This stump of a freshly felled tree in Anderton Nature Park caught my eye when walking there yesterday. It’s quite sad to see the remains of what must have been quite a large tree – maybe it had become diseased, maybe it was getting dangerous. We did hear the branch of a nearby tree creaking loudly and a bit alarmingly in the wind, as though it might have been loosening, ready to break off. We moved on sharpish!
The path took us through a wood full of past-their-best bluebells. Most of them were shrivelling and going to seed, but a few of the fresher and younger ones still looked magnificent. Right now the ground under the trees is carpeted with ramsens in full bloom, looking like soft white feathers.
The tree stump was surrounded by ramsens, and along with the ferns growing there they formed a wreath of green life, an appropriate memorial for a felled tree.
Cowslips – yes, I remember them. They take me back to the summer of 1966 when I was supposed to be revising for end of year exams at Saffron Walden Teacher Training College. It was sunny and warm, so I went with a group of friends to revise in the sun at the bottom of the sportsfield.
The song around at the time was Lazing on a Sunny Afternoon by The Kinks. That’s what we started singing when we’d had enough of the revision, then some of us got over or through the boundary hedge and made our way along the adjacent disused railway line for a delightful ramble in the countryside.
The railways had undergone severe cuts in the 1960s, thanks to Dr. Beeching, and there had once been a station in Saffron Walden. I don’t recall finding that but do remember the large number of wild flowers growing amongst the disused tracks. One of these was cowslips, and it’s the first time I remember looking at a wild flower that I’d only seen before as a picture in a book and recognising it.
Of course, I picked some – we all did – and we took them back to our rooms in college and put them in water in a glass or coffee mug, feeling slightly guilty because we knew you were not supposed to pick wild flowers.
I also remember the delicious feeling of trespassing on railway property – there were “No Tresspassers” signs up – but we didn’t care. There was no-one about, it was warm and sunny, we needed that break from revision and we felt we could do pretty much anything!
The name Cowslip may originate from cowsdung, as this flower grows in boggy or wet ground. Cow’s dung and the word “slip” offer quite a graphic descriptive name!
We’re just back from France, having toured in our motorhome for the past 4 weeks through Belgium, Germany, Luxembourg and France. We ended up for some R&R at our favourite lush and floral campsite in the Dordogne region, near the River Vezere.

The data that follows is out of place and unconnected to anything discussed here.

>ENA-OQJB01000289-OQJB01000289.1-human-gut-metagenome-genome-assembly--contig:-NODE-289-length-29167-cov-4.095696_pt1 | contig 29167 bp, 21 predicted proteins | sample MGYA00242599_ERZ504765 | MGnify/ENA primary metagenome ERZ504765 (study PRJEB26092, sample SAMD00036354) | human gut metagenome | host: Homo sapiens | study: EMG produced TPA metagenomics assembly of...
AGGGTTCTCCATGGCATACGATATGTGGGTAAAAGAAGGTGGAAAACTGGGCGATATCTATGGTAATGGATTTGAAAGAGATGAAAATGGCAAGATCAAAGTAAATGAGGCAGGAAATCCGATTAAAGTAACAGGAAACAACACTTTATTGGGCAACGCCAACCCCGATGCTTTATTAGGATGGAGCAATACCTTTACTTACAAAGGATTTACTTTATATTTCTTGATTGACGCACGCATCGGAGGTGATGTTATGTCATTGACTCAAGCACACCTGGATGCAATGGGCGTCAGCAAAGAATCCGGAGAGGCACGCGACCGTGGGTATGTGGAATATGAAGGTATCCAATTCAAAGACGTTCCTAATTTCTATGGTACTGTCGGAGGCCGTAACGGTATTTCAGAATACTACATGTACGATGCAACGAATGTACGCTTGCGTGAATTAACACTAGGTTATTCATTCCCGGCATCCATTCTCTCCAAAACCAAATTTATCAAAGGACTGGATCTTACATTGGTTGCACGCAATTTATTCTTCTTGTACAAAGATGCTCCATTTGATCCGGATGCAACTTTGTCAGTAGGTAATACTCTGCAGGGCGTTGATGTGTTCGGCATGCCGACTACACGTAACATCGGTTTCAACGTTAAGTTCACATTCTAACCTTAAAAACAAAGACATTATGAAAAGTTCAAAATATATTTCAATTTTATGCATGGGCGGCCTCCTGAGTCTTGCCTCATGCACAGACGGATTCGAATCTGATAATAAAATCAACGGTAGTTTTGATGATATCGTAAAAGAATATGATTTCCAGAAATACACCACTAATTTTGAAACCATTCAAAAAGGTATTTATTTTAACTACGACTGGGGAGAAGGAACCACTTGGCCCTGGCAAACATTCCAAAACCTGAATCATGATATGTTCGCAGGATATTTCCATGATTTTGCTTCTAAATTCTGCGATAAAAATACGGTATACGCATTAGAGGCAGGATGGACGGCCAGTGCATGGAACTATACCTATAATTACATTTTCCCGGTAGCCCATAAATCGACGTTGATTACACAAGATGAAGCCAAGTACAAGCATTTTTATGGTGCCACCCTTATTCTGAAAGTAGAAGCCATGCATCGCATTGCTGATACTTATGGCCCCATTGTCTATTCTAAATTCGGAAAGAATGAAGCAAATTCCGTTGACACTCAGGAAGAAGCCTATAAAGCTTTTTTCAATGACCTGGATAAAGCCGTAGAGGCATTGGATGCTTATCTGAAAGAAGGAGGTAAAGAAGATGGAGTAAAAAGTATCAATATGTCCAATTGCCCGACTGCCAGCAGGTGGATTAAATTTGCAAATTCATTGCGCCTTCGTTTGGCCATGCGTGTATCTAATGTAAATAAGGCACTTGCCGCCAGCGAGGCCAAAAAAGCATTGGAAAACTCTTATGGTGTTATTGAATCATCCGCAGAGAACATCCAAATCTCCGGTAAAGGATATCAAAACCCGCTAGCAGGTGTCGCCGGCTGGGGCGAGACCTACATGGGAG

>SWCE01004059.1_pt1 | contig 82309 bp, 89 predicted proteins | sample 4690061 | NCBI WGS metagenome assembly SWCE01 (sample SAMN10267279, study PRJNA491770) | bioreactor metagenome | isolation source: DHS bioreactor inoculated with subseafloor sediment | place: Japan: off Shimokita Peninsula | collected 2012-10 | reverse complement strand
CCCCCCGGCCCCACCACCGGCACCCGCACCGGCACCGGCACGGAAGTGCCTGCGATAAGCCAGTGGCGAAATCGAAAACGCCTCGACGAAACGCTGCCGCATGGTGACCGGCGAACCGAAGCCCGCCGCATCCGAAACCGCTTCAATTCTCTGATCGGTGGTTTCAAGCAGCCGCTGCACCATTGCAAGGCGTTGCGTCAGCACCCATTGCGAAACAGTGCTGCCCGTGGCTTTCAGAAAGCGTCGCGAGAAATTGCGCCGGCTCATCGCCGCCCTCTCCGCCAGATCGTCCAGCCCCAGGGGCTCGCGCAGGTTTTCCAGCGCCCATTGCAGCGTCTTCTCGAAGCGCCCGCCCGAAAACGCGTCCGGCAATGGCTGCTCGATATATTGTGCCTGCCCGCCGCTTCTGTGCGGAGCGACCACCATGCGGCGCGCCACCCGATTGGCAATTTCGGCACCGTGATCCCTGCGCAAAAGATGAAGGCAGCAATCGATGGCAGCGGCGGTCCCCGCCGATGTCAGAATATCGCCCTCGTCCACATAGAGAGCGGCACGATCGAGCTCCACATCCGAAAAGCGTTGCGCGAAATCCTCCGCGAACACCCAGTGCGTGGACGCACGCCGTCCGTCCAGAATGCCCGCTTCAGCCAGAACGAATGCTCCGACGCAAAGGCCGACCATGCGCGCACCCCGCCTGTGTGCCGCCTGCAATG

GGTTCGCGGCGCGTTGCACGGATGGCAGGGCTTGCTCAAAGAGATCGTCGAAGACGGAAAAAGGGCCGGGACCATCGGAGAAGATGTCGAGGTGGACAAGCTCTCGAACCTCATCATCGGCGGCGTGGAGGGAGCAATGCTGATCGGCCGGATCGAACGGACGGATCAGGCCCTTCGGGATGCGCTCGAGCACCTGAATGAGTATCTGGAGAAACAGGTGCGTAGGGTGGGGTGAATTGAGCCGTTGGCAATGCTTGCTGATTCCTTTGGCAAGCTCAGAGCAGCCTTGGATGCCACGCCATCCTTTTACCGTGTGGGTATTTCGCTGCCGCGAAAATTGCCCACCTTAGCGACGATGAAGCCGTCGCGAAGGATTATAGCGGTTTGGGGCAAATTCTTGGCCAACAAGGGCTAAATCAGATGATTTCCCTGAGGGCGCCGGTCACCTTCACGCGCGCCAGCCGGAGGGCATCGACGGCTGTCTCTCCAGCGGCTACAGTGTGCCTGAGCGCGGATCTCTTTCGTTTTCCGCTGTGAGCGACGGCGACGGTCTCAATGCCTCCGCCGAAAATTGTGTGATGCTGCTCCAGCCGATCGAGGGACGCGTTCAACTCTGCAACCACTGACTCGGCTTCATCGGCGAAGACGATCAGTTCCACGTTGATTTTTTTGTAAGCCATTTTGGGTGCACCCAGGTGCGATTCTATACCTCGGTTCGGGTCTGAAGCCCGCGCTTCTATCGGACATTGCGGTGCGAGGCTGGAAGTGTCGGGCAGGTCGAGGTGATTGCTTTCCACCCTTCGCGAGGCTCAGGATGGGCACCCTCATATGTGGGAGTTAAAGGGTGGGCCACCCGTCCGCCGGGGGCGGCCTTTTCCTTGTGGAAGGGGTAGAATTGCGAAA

In September there are banks of colourful flowers like these, attracting, bees, butterflies and hummingbird hawk moths. The annual challenge is to get a half decent photograph of one of these furry moths in action. They move fast, their wings are ususally a blur, and worst of all, they flit rapidly from one flower to another, so the chances of getting a shot often becomes less likely as they seem to know when the lens is on them.
This one isn’t too bad; it’s the best of the bunch. But whenever we visit this campsite I go back for more of what I call photographic torture!
More of our travels to follow – life back in Blighty has be caught up on – but here are links to a few earlier posts with photos from the same location taken at the same time of year.
Hummingbird hawk moth on orange flower – not too bad, this one.
Carpenter bee smothered in pollen.
Clouded yellow butterfly on wild scabious.
A selection of insects, all photpgraphed in the same location.
There it was, flowering in the garden. Familiar-looking and vermilion, but I couldn’t remember what it was called and ended up asking my far more knowledgeable neighbour. “Crocosmia” she said. I was none the wiser.
But I took a photo of one virile, prehistoric-looking budding stem because of reminded me of a dinosaur’s head – maybe a pterodactyl?
Fast forward a few days and we were talking again, me and Mrs Greenfingers next door, and she dropped into the conversation the other name for this flower, which I remembered right away. Montbretia.
I couldn’t help thinking that naming this version of the flower Lucifer was rather appropriate. It’s light and bright, and has a devilish look to it when seen from the angle photographed.